A Closer Look
General Electric has a five-year, $100-million "College Bound" program to boost the number of high school students who go to college in certain school districts. The program encompasses math and science curricula, professional development, management capacity, and the involvement and expertise of GE officials. One school superintendent said the initiative combines “high academic standards, best educational practices, collaborative relationships, and the expertise of a longstanding partner and global technology leader.”
In 2004, Citigroup announced the formation of its Office of Financial Education, along with a 10-year, $200-million commitment to financial education. Since then, the company has developed curriculum programs for aspiring entrepreneurs, college students with questions about credit, and pre-schoolers who are just starting to learn about money, among others. Thousands of Citigroup employees volunteer their time to teach these programs, which have reached people in more than 60 countries.
Beyond curricula, some businesses get involved in the education world to train a new generation of employees. Last year, President Bush introduced the American Competitiveness Initiative to strengthen education, increase investment in research and development, and encourage entrepreneurship, with the goal of helping the U.S. maintain its global leadership role in science and technology. Professional development, particularly popular in biomedical sciences and engineering, allows companies to reach out and flex their strengths and expertise, while ultimately strengthening a potential pool of employees.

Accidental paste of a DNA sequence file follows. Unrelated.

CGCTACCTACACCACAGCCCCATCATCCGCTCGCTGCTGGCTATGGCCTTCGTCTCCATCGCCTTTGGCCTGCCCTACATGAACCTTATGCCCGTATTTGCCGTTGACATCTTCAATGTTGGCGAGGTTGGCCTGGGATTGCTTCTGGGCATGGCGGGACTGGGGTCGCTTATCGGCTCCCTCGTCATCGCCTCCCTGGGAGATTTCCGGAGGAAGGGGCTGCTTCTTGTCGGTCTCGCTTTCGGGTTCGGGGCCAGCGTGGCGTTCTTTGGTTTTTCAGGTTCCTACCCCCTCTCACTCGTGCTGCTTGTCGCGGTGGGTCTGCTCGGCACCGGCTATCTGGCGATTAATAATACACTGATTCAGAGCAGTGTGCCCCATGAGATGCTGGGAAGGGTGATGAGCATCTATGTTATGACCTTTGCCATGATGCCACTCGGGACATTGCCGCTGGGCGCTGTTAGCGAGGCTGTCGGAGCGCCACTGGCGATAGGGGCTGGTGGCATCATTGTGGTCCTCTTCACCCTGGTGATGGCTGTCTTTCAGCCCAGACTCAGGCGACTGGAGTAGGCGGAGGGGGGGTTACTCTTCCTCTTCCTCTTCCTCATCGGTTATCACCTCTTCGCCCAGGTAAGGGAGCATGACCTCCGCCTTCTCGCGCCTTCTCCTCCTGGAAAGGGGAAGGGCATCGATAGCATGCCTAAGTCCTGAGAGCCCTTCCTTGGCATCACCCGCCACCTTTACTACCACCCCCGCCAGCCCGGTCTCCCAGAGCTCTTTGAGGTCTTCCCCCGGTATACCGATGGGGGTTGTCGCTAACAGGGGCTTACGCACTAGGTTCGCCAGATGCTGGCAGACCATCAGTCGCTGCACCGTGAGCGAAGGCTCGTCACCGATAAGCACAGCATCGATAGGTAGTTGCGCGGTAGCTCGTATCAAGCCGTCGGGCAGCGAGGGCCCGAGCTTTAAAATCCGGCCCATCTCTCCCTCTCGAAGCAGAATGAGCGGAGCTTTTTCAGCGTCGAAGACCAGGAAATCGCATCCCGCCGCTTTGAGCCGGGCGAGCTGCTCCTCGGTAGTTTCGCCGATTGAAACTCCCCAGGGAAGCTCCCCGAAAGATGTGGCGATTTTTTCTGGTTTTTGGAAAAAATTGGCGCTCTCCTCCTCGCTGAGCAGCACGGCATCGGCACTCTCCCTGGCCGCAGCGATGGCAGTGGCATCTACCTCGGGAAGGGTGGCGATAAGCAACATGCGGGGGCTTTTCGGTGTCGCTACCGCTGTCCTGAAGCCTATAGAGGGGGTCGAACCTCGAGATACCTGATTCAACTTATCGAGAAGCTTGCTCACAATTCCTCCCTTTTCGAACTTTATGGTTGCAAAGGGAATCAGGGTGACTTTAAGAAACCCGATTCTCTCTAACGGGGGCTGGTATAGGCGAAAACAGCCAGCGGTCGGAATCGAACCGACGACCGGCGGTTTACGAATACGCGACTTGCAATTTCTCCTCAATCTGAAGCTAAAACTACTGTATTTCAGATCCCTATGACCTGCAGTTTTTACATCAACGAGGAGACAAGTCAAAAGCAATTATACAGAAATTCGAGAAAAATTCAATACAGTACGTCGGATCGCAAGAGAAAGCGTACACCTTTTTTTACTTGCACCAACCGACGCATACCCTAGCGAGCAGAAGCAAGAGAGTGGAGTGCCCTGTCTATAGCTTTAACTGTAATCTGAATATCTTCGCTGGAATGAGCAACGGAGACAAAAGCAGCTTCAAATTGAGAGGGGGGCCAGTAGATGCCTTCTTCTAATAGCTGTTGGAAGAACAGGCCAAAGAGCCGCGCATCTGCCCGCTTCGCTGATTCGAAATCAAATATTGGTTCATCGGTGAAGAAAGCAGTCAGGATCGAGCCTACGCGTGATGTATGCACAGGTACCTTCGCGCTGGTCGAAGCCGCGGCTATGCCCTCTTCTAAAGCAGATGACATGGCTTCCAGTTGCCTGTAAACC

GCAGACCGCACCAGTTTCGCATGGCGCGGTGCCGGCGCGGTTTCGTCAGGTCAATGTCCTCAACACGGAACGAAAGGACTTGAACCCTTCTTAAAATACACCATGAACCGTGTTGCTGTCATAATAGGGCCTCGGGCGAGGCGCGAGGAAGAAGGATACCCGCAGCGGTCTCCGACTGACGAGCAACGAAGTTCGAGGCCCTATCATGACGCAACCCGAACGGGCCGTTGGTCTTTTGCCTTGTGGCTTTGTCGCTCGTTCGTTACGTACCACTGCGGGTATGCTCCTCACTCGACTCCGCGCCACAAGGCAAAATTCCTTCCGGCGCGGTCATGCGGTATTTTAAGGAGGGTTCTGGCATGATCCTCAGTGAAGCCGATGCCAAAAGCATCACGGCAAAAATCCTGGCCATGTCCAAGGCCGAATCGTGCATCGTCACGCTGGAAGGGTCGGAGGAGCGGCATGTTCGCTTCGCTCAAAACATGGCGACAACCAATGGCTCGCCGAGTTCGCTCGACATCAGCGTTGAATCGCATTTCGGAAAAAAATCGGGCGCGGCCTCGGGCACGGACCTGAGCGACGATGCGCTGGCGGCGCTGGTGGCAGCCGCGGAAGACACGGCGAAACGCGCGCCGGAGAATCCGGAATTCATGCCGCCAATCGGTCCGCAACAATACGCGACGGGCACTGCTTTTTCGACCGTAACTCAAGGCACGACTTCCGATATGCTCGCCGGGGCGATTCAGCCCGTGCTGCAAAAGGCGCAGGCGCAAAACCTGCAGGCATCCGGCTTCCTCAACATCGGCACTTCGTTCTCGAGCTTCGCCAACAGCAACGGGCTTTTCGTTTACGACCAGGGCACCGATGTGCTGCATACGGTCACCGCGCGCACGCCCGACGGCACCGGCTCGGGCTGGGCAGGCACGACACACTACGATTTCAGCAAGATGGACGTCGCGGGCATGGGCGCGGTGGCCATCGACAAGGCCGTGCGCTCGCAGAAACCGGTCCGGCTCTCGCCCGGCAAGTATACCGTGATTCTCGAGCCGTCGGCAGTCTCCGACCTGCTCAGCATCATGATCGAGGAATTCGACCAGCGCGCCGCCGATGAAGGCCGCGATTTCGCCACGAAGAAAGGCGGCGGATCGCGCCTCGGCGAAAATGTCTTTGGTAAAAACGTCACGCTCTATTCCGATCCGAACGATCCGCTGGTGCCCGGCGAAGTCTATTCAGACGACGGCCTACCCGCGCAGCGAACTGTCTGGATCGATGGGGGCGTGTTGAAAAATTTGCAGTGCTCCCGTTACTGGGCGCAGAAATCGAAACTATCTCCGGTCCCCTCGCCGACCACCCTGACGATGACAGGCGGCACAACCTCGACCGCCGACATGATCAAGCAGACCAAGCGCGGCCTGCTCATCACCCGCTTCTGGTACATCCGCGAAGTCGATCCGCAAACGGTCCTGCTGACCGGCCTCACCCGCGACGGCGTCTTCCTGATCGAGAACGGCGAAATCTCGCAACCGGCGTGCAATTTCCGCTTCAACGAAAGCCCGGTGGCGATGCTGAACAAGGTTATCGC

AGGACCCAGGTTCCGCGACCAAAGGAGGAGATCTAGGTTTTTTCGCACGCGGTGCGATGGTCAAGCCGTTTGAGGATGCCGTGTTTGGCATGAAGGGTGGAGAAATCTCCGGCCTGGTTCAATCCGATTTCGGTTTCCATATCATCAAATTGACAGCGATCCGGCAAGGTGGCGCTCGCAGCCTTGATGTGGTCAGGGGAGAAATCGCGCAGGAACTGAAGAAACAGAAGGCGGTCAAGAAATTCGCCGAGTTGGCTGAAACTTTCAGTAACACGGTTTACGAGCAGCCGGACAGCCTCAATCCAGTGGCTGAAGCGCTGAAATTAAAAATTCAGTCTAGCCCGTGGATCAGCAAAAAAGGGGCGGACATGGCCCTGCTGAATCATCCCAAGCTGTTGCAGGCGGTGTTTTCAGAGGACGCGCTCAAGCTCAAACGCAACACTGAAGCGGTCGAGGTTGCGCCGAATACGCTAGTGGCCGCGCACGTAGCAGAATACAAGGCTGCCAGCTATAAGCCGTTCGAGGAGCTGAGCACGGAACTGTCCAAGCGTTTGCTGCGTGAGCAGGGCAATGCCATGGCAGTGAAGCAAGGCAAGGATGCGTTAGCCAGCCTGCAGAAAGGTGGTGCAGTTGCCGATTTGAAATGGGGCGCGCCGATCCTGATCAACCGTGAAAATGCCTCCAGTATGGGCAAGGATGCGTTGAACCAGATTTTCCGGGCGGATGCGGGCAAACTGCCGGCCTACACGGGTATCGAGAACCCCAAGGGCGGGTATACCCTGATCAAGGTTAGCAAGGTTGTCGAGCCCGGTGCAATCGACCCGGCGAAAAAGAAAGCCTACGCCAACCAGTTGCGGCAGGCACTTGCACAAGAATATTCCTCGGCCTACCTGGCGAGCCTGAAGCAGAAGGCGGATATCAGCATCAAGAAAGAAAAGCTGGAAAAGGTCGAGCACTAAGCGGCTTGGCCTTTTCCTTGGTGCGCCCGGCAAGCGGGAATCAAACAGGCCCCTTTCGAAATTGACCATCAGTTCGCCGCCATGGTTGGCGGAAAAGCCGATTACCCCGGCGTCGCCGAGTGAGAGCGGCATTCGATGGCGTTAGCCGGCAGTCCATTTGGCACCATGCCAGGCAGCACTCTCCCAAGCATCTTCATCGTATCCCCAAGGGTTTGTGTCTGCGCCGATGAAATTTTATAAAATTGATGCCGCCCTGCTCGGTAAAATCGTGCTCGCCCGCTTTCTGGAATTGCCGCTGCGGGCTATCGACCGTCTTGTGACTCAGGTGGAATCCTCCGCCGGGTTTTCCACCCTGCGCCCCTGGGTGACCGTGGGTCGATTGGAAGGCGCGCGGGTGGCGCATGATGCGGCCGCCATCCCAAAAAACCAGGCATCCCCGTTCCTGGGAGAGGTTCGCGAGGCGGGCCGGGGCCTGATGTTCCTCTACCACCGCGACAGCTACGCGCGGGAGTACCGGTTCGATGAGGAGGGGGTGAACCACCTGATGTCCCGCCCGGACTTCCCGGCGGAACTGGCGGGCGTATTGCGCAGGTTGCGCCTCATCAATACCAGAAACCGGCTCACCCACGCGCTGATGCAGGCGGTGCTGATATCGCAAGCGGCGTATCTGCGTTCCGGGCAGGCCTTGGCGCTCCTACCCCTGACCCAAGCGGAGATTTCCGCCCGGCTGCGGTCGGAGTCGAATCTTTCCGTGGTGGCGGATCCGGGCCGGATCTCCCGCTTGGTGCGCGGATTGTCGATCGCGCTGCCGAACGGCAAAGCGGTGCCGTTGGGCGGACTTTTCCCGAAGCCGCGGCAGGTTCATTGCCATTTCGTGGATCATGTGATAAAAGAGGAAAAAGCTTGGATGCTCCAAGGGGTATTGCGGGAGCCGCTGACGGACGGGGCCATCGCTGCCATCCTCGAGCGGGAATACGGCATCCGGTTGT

Biotechnology giant Genentech’s CEO, Dr. Arthur Levinson, recently said, “We're hiring as many good people as we can out there, but there's not an infinite number of terrific people.” To address the shortage, the company sponsors biotechnology workforce initiatives, offers financial assistance and internships to diverse students, and supports health science education efforts from K-12 through the graduate level. This type of comprehensive, focused, relevant involvement is key to the new direction of corporate social responsibility. A new era of corporate involvement and investment in education is here, with promise and opportunity framing the way forward. Given the sizable resources available to private companies, a transformation in corporate social responsibility in education could very well transform public education itself.
“Changing the Game: Leading corporations switch from defense to offense in solving global problems”
Mark Kramer & John Kania
Stanford Social Innovation Review, spring 2006
Stanford Social Innovation Review, summer 2005
Michigan parents survey
GE’s “College Bound” program
American Competitiveness Initiative
Domestic Policy Council, Office of Science and Technology Policy February 2006
Biotech hiring shortage: http://www.bloomberg.com/apps/
Genentech Web site